Paradox / Mystery: As we participate in our community, we become better, more fulfilled individuals. We become truly who we are. Each one of us must have something to do and empowered to do it well. Each one of us has a unique place according to their gifts. In the EC, we are “welcome” but more than welcome, we need to be “needed” / to have a part to play. We “liberate” our gifts / our skills / discover and give the best of who we are in serving our community. In the church, there is not one person to “do it all” or one the other side one person to “sit down and enjoy the show”.

Think about the ways we can serve / be connected to each other in ways that “liberate” bring joy and fulfillment to each members and to the whole community…

Martin Luther King

Once in a while, we find ourselves confronted with difficult readings on a Sunday. This is certainly the case today, as we have just heard this Gospel where Jesus commands his disciples, and therefore commands us, to: “Love [our] enemies, do good to those who hate [us], bless those who curse [us], pray for those who abuse [us]”.

It is a difficult Gospel for two main reasons:

– First of all, it’s not natural. As Jesus notices, we love our friends and those who do good to us. Love thrives in a circle of giving and receiving that increases mutual affection on both ends.

– But thinking about it, it is not the first time Jesus asks something “supernatural” of us so we might be able to fully grow into disciples: Leave your family, sell your possessions, be ready for persecutions

– What makes this Gospel very difficult is that we know that love for the enemies can be dangerous, individually and as a nation: Should we leave the criminals unpunished? Not respond in case of military aggression? Let people hit us / hurt us?

Is this Gospel an invitation to maintain abusive relationships?

We know about cases of love for the enemies / for those who harm us that exist in human relationships, especially true for women and children (does not mean it does not happen to grown men as well): By a sort of a complicated coping strategy, we can get attached sentimentally or even romantically to those who hurt us: Family members, lovers, friends. Because they hurt us, we think we have done something wrong and so we try to “repair” by pleasing/ loving them even more, but of course the only thing that happens is that we only get hurt again and again. Ever been in that kind of dynamic?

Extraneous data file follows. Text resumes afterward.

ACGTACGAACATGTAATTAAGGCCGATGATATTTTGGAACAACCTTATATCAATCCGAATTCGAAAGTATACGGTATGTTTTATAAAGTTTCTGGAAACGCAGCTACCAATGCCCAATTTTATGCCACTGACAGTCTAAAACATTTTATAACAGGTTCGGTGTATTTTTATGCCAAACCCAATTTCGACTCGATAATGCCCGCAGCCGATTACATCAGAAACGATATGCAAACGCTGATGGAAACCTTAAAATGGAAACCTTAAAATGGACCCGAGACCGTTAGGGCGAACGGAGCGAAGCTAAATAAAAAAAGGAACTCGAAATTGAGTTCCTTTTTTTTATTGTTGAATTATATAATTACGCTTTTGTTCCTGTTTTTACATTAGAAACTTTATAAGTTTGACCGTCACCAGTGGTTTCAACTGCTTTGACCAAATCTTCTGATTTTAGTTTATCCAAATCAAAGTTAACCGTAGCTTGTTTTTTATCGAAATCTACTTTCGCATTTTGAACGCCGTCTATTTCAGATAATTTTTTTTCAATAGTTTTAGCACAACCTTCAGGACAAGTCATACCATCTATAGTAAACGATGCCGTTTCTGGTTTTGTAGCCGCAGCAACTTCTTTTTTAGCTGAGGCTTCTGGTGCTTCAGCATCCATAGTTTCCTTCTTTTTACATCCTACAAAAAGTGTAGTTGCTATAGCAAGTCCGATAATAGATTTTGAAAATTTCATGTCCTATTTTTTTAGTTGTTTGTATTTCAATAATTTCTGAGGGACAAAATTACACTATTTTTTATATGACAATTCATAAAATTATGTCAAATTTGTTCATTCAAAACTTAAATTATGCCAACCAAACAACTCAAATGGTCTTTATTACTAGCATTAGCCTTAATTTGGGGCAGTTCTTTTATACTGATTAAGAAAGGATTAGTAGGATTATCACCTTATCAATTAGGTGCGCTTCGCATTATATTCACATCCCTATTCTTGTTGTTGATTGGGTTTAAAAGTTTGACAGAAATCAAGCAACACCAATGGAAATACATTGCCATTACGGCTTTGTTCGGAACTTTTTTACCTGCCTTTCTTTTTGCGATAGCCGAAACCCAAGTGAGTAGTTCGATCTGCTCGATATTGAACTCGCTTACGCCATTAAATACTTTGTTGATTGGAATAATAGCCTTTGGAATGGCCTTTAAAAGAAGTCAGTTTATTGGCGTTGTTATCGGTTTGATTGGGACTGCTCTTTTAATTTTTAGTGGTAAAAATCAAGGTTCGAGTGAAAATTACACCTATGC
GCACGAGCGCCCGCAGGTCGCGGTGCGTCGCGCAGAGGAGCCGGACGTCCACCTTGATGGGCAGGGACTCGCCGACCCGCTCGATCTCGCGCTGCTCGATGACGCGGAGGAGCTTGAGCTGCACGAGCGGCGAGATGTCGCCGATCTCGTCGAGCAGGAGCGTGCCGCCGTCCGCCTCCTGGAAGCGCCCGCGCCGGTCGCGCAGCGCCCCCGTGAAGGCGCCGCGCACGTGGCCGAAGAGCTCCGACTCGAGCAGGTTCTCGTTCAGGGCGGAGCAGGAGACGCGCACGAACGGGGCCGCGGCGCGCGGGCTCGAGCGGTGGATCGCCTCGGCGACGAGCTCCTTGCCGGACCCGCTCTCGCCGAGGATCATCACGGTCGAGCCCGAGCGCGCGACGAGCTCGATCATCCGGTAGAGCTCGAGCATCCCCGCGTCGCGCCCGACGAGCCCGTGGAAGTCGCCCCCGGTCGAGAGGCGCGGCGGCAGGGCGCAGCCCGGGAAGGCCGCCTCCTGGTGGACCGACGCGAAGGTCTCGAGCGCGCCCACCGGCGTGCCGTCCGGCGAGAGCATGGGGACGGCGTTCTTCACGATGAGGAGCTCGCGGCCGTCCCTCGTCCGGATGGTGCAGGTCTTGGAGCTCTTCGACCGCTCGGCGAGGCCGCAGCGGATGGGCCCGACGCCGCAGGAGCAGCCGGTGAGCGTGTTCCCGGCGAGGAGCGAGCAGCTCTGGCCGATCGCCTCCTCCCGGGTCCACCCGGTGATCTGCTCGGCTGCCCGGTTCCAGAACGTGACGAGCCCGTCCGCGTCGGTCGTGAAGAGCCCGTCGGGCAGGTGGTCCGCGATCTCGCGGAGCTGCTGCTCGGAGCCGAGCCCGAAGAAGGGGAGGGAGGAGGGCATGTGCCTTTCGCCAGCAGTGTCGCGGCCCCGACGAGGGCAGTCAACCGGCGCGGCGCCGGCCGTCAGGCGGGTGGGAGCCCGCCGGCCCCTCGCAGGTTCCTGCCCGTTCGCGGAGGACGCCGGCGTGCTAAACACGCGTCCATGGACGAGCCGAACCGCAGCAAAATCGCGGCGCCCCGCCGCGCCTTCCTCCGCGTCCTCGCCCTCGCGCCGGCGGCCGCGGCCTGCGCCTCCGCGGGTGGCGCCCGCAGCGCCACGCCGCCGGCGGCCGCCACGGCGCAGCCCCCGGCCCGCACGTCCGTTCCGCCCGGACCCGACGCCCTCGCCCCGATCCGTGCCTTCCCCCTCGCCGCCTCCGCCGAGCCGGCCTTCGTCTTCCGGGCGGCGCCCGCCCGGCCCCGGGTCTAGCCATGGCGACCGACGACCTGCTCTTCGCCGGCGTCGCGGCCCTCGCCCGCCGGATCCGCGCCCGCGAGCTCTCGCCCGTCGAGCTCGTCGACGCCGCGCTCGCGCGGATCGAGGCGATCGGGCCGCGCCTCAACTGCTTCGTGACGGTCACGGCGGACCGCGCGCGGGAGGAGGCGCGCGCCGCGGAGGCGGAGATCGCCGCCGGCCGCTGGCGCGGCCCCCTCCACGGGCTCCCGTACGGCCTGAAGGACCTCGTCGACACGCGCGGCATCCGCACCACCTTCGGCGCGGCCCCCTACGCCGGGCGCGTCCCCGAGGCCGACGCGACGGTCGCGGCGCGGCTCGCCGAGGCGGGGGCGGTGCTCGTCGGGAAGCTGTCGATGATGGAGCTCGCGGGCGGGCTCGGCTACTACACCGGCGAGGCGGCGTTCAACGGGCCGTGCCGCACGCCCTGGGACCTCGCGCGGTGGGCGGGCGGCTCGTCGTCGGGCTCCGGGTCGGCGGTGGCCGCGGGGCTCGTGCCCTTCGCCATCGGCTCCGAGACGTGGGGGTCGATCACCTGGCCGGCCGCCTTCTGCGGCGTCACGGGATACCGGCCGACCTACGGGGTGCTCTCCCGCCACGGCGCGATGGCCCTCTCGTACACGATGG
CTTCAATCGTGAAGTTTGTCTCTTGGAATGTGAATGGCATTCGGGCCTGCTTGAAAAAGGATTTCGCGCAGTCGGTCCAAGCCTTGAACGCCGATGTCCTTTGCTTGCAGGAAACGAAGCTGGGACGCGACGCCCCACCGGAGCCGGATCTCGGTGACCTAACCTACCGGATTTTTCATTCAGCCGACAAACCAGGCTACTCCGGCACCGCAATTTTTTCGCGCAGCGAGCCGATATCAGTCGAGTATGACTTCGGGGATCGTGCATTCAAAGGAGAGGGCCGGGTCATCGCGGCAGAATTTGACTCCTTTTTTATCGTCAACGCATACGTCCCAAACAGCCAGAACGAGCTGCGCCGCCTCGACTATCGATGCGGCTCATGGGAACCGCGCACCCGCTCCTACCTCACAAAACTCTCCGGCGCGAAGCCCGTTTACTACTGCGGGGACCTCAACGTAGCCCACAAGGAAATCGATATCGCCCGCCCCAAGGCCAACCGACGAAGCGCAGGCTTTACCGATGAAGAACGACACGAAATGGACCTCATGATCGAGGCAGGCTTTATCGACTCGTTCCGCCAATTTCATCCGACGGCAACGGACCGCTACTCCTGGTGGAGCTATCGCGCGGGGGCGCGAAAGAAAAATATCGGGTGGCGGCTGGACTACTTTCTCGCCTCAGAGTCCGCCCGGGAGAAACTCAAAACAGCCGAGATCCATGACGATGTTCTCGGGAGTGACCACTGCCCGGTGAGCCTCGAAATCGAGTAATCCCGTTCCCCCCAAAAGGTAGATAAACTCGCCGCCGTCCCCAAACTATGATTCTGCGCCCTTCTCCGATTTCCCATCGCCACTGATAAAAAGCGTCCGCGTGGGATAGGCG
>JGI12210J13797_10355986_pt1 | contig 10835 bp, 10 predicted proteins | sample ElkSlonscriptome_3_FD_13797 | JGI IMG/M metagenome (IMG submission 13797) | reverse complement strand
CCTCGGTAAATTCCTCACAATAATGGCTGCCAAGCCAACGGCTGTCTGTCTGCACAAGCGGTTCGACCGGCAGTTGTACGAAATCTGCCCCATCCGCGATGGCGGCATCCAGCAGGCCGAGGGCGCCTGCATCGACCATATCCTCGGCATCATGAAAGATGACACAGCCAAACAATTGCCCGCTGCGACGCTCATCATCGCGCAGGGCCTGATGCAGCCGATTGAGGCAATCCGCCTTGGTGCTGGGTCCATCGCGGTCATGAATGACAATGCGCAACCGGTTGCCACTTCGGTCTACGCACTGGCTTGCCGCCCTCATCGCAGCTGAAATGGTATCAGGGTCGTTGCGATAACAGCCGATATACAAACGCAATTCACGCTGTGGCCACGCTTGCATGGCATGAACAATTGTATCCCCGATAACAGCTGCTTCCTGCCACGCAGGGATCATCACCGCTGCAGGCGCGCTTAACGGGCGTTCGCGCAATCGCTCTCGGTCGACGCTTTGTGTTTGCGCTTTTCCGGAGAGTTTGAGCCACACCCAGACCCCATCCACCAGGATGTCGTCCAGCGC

So for all those reasons, when we have a text that promotes the “love for the enemies” and moreover a text understood as the word of God, we really need to be careful because it can lead to dangerous conclusions.

So how can we understand it?

Well, I was taught in school that when confronted to a difficult text there are different ways to deal with that: You can try to understand the culture of the time, you can try to look at the circumstances in which those words have been spoken, you can look up different translations, you can try to find other passages that would bring some perspective to the difficult one and so on…All of those tools to help us to make sense of the difficulties. I used to do flash cards about them, until I had a teacher who told us that the first thing we have to do to understand the Gospel is to understand how Jesus interpreted his words in his own life.

First thing we have to do is to understand how Jesus interpreted what he said with his own life / because when he calls us to be disciples he also calls us to play out, to interpret the Gospel with our own lives and so it can also be helpful to see how all those who have followed Jesus throughout the ages have themselves played out the Gospel with their own lives and, for this reason, I could not be more thankful that today we are invited to understand how MLK interpreted this Gospel with his own life.

The love for the enemies was a central Gospel in the life of MLK. He said he tried to preach this Gospel at least once a year and he would go back to his sermon over and over to bring more depths and perspective based on what he lived personally and in his ministry. And when we look at MLK we certainly don’t see somebody who was shy or weak or who thought you should not stand up for yourself and accept abusive situations! Quite the opposite, MLK is actually well known and beloved because he consecrated all his life fighting for civil rights, end racism and discrimination and bring social justice! Like Jesus, MLK was not afraid of anybody, he was never resigned, he resisted and he said exactly what he had to say to whomever he had to say it! And still, MLK told us over and over in his sermon that he did all of this in the love of his enemies and even more, out of love for his enemies, to redeem his enemies – which is a great mystery.

To explore that, maybe we need to have a look at the OT, and this passage where God calls Moses to deliver the people who are enslaved in Egypt. If you know the book of Exodus, you know that Moses, although a Hebrew, was raised in the house of Pharaoh and so he comes to discover later in life what’s going on with his people and how they are treated. It enrages him so much, that he kills the first taskmaster he sees mistreating one of his people. But then he gets afraid and flees to Midian, where he starts to live a simple life and it is much, much later that God calls him to go back to Egypt to set the people free.